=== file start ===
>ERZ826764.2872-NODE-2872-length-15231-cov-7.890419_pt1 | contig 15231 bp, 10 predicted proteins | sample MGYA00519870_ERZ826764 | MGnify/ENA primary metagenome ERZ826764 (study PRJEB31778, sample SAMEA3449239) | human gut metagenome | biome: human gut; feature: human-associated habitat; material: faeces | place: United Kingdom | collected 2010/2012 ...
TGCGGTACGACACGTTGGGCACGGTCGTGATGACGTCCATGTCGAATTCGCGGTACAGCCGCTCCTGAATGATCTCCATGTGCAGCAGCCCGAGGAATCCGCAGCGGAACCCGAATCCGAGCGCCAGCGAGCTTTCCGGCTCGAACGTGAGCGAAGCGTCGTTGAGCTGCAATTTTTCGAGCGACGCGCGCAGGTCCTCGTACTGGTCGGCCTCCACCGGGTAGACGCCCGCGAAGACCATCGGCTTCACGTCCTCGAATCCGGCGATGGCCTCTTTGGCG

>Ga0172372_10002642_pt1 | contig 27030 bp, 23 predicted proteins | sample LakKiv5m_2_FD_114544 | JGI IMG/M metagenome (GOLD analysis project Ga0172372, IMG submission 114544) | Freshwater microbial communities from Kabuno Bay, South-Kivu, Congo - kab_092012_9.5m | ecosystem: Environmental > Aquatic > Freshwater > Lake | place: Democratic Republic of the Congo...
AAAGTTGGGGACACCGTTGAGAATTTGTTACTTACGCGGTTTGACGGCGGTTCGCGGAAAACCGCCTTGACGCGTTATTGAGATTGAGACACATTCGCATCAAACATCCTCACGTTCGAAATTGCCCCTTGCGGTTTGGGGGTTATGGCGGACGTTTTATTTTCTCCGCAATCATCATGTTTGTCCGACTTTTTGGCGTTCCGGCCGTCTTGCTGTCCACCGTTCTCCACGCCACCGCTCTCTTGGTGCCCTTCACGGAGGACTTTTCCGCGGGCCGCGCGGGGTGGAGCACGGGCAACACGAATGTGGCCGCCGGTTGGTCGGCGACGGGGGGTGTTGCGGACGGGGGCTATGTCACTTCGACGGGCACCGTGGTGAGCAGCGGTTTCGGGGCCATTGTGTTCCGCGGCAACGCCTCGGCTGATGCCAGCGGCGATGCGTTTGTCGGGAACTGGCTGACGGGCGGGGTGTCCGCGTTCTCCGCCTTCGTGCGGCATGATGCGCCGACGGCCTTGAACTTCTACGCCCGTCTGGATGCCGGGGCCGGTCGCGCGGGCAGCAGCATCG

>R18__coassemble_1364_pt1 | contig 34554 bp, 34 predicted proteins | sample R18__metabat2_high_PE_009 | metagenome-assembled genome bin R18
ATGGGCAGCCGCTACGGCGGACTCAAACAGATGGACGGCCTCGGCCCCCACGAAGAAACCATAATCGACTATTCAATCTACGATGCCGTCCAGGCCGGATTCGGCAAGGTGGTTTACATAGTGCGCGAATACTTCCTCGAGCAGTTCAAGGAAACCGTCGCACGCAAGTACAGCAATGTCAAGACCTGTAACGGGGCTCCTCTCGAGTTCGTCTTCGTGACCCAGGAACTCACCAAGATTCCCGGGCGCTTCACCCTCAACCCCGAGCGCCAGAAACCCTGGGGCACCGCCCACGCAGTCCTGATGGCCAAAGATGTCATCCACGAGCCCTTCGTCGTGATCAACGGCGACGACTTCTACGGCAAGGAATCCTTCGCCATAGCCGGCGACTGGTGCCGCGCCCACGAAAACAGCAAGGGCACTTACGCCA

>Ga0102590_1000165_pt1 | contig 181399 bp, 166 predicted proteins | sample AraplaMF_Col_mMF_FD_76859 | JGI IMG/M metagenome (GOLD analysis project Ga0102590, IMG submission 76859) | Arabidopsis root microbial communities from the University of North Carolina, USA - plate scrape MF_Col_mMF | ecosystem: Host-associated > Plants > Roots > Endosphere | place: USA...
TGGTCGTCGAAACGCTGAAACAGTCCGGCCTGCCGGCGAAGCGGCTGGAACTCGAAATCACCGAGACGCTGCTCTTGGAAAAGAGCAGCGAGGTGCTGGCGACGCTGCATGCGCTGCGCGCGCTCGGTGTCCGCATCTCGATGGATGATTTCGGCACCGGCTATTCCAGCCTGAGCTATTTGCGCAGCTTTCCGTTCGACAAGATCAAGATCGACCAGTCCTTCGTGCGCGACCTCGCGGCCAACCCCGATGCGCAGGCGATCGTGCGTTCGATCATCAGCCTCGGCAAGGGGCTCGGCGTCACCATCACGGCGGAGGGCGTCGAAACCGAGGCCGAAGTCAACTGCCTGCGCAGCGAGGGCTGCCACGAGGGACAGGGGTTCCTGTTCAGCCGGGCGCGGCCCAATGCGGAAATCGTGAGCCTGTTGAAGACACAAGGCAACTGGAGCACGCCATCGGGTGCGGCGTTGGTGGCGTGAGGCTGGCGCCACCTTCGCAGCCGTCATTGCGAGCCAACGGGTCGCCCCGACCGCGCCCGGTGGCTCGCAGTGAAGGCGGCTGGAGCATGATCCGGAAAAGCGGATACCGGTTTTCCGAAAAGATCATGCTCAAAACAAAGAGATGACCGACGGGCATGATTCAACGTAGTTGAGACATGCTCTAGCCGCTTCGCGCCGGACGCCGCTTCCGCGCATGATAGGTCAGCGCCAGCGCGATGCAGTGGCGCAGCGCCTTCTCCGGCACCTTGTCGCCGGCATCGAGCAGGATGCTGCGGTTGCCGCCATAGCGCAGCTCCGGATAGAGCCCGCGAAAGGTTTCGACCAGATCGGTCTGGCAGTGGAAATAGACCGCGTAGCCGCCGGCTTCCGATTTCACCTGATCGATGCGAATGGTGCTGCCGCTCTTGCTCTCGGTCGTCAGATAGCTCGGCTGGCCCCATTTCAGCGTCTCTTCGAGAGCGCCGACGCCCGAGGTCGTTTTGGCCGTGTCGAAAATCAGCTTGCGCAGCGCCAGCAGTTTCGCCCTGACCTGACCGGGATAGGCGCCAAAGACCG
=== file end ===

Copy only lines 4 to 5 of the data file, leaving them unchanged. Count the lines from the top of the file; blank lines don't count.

AAAGTTGGGGACACCGTTGAGAATTTGTTACTTACGCGGTTTGACGGCGGTTCGCGGAAAACCGCCTTGACGCGTTATTGAGATTGAGACACATTCGCATCAAACATCCTCACGTTCGAAATTGCCCCTTGCGGTTTGGGGGTTATGGCGGACGTTTTATTTTCTCCGCAATCATCATGTTTGTCCGACTTTTTGGCGTTCCGGCCGTCTTGCTGTCCACCGTTCTCCACGCCACCGCTCTCTTGGTGCCCTTCACGGAGGACTTTTCCGCGGGCCGCGCGGGGTGGAGCACGGGCAACACGAATGTGGCCGCCGGTTGGTCGGCGACGGGGGGTGTTGCGGACGGGGGCTATGTCACTTCGACGGGCACCGTGGTGAGCAGCGGTTTCGGGGCCATTGTGTTCCGCGGCAACGCCTCGGCTGATGCCAGCGGCGATGCGTTTGTCGGGAACTGGCTGACGGGCGGGGTGTCCGCGTTCTCCGCCTTCGTGCGGCATGATGCGCCGACGGCCTTGAACTTCTACGCCCGTCTGGATGCCGGGGCCGGTCGCGCGGGCAGCAGCATCG

>R18__coassemble_1364_pt1 | contig 34554 bp, 34 predicted proteins | sample R18__metabat2_high_PE_009 | metagenome-assembled genome bin R18